An unapologetic plant geek shares advice and opinions on gardening, the contrived and the natural landscape, as well as occasional topics from the other side of the gate.

July 11, 2015

Open Garden in Carrollton

     Back in June I was invited to an Open Garden event at the home of Bill and Linda Pinkham. This was not my first time here (nor this blog's), and I always enjoy visiting. The Pinkhams are consummate plant people, and over the years have designed some of the best residential landscapes in southeastern Virginia, introduced new plants to area gardeners, mentored many in horticulture (including myself), and they have created a remarkable garden for themselves overlooking the James River.
Pinkham Garden (4)

Daucus carota (2)

Hydrangea 'Invincibelle Spirit' and Aralia 'Sun King'

Hosta 'Brother Stefan'

Gothic Window


Koi Pond (2)

     In order to reach the front door of the house, a pond with enormous koi must be crossed first.

Aechmea blanchetiana

Ptilostemon afer

Pinkham Garden

Pinkham Garden (6)

Pinkham Garden (5)

Pinkham Garden (3)

Pinkham Garden (1)

Pinkham Garden (2)

My Eggs!

Mixed Containers

Lily Against Liquidambar 'Aurea'

Lilium, Kniphofia, Yucca

Iris siberica and Carex 'Everillo'

Hydrangea quercifolia 'Snow Queen'

Hydrangea Planter (1)

Hydrangea Planter (2)


  1. I've missed a couple of chances to see this garden, so it's nice to see your pics. Beautiful setting, indeed. I love the couple in front of the red wall and the metal piece on the right. Many nice architectural details. One day I hope to see it in person!

  2. Does anyone know the ID of the plant below the planter in the bottom right of the last two photos? The one with the large oval leaves. Thank you!

  3. This garden is magnificent and so well situated, adjacent to the natural setting of the river. I loved the picture of the wild carrot against the panoramic views, the combination of yucca, hot pokers and lilies. The alligator bench is whimsical, and finally, who wouldn't want to walk on water to reach their front door?

  4. Looks like the garden art really enhances the garden. It looks like a lot of garden to be kept up as nicely as you show it to be. In our case there are always weeds poking through our plans...
    I like purple and yellow combo with the Iris and Carex. That takes some nerve...

  5. It looks like a lovely garden through your lens, and they certainly have an amazing view of the water! Obviously creative gardeners--in their plant selections and the placement of the art and hardscapes.

  6. Beautiful pictures (as usual) and beautiful garden! I enjoyed seeing the recent feature on them in Virginia Gardener magazine also. If there is another open garden day and it can be publicized, I hope you'll spread the word on FB.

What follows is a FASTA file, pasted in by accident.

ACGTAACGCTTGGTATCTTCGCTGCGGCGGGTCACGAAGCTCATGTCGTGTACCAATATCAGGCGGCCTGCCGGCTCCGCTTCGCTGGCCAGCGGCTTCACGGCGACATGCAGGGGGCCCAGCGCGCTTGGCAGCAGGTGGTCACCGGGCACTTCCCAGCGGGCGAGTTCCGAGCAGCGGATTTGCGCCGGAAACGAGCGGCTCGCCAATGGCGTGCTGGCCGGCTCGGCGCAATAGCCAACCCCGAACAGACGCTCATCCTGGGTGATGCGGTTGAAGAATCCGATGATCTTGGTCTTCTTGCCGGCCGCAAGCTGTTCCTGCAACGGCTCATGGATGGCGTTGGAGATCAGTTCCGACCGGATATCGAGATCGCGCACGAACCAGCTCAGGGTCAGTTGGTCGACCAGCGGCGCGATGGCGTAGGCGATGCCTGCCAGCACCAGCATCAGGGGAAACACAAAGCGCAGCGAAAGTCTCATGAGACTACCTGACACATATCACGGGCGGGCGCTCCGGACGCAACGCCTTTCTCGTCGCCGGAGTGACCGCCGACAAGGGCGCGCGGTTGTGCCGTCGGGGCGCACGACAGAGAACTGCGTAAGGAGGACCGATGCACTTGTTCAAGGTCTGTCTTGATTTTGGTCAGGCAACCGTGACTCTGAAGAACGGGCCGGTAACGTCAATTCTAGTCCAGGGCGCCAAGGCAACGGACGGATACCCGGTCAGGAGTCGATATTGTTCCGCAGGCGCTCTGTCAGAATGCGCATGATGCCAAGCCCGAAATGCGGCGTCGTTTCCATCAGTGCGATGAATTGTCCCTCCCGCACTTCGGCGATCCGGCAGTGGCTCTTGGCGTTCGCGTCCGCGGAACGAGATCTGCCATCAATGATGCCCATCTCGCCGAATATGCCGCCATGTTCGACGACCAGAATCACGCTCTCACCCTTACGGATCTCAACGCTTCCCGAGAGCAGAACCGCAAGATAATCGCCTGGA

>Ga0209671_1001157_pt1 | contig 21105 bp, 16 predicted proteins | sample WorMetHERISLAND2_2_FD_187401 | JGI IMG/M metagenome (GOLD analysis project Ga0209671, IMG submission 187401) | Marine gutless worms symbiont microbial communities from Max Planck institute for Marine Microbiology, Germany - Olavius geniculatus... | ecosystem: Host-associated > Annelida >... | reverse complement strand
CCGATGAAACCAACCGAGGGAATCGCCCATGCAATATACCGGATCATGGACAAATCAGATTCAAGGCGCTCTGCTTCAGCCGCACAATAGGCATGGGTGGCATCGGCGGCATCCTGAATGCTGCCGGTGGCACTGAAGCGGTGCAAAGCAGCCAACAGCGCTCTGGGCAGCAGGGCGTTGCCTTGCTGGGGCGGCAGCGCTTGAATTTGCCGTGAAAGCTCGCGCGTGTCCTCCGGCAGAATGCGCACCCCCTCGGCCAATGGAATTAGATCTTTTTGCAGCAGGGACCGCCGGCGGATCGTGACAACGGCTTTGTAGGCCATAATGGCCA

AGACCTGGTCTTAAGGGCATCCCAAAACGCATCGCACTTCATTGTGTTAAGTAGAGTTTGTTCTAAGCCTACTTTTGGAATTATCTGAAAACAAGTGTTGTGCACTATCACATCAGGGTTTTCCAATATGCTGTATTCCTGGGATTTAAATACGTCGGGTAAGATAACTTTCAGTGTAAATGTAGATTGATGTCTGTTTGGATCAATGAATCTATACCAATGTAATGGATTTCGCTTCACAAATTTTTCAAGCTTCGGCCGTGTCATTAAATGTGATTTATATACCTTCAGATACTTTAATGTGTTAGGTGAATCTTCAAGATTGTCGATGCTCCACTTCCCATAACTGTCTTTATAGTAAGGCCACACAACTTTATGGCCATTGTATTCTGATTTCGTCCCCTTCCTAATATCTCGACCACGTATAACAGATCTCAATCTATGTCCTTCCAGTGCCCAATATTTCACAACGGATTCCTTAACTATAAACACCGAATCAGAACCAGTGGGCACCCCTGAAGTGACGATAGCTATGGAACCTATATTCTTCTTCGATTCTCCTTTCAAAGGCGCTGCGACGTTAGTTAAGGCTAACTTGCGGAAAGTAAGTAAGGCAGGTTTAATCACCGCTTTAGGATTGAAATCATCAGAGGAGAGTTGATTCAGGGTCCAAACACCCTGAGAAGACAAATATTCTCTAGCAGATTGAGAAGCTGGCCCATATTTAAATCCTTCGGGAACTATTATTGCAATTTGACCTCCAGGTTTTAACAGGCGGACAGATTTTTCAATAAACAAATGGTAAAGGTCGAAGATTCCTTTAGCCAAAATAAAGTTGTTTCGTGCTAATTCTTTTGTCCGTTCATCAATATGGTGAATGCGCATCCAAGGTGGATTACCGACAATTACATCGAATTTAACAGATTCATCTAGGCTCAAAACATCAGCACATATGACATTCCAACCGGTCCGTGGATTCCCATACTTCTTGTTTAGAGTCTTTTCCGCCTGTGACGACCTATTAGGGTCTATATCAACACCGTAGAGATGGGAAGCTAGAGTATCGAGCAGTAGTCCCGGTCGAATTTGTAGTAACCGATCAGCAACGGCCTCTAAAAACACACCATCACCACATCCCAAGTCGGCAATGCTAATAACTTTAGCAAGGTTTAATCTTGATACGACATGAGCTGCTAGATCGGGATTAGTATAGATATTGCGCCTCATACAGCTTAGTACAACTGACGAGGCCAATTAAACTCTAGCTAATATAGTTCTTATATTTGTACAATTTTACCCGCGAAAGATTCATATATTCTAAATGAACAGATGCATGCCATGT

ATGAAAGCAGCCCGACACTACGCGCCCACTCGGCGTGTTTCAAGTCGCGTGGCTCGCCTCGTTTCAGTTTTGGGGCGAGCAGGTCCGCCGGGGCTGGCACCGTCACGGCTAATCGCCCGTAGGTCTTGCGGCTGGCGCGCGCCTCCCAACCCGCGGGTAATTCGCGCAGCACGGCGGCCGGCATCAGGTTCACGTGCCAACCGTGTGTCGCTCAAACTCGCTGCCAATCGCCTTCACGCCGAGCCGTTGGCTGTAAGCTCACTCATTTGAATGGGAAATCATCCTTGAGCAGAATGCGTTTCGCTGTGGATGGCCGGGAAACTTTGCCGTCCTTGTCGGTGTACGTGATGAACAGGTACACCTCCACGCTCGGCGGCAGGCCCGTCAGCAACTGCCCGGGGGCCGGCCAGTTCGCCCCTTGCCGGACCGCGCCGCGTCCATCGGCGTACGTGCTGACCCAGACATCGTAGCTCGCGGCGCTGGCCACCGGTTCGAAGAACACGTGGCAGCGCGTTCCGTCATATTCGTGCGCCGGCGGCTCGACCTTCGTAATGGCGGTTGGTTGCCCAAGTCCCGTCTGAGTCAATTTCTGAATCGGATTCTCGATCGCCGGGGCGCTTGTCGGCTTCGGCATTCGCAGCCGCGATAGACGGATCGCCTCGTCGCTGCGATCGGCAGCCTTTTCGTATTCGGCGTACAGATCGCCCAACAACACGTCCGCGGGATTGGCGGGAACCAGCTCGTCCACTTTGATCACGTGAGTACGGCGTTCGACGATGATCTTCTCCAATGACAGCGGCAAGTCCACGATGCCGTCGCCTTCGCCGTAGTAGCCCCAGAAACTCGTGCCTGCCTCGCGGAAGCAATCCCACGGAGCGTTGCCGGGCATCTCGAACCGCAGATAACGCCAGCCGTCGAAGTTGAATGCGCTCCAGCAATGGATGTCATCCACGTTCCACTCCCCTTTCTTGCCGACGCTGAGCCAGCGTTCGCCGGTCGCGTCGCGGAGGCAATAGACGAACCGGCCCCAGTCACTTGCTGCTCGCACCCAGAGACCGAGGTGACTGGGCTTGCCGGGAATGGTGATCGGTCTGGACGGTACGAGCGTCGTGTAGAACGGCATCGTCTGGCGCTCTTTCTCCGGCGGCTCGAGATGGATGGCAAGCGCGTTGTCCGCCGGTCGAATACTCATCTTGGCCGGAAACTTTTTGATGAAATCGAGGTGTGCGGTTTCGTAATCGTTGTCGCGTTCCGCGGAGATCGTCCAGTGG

The Pinkham’s departure, and yours, from your former place of business, has really been a sad thing. I went to Smithfield Gardens a couple of months ago and they were closed two days a week, Sunday and Monday (in the height of gardening season!!!) and the plants for sale were scarce and compressed into only a fraction of the area that the nursery's for sale items used to consume. I did buy a pot of the liriope 'Pee Dee Gold Ingot' (in one of your pictures) -- only one though due to the price and divided it into five pips and it's doing well. I remain very sad about SG; it was my favorite nursery and original home of many of our favorite plants.

  7. What a fabulous garden! What is the plant in the 2nd photo? It looks like Queen Anne's Lace.

  8. This comment has been removed by the author.

    1. David, when I visit a garden, or go anywhere that my camera accompanies me, I rarely have an agenda or create pre-set lists of things to photograph. The lens (and my eye) sees what the lens sees. If something "more exotic" catches my eye I will photograph it, as I will something that "can be seen anywhere" .As to the palms you mentioned, unfortunately I don't find them that exciting, or at least that photogenic. However, I do appreciate them, and two of the three have a home in my garden. If you poke around this blog or my Flickr page you will see a few hardy palm shots, as well as many camellia photos. If you want to see something I consider exotic, there are 11 posts labeled "Florida" on this blog, and a link by the same name is in the sidebar on the right. Thanks for the suggestions, but you shouldn't expect to see any major changes.

  9. That's fair enough. I'm a fan of subtropical plants, especially when they're found in unexpected places. I agree, palms can be rather seedy looking at times. But if cultivated in the appropriate environment with proper care, they are quite photogenic. If you've ever been in a Sabal palmetto hammock down in Florida, you might agree.

    By the way, your cotton discussion was quite informative.

    I guess my reply was prompted by my frustration in not being able to visit the area much myself and the fact that my local climate is not suitable for their cultivation. Well, thank you for the reply. It just proves that beauty really is in the eye of the beholder. I won't expect any changes.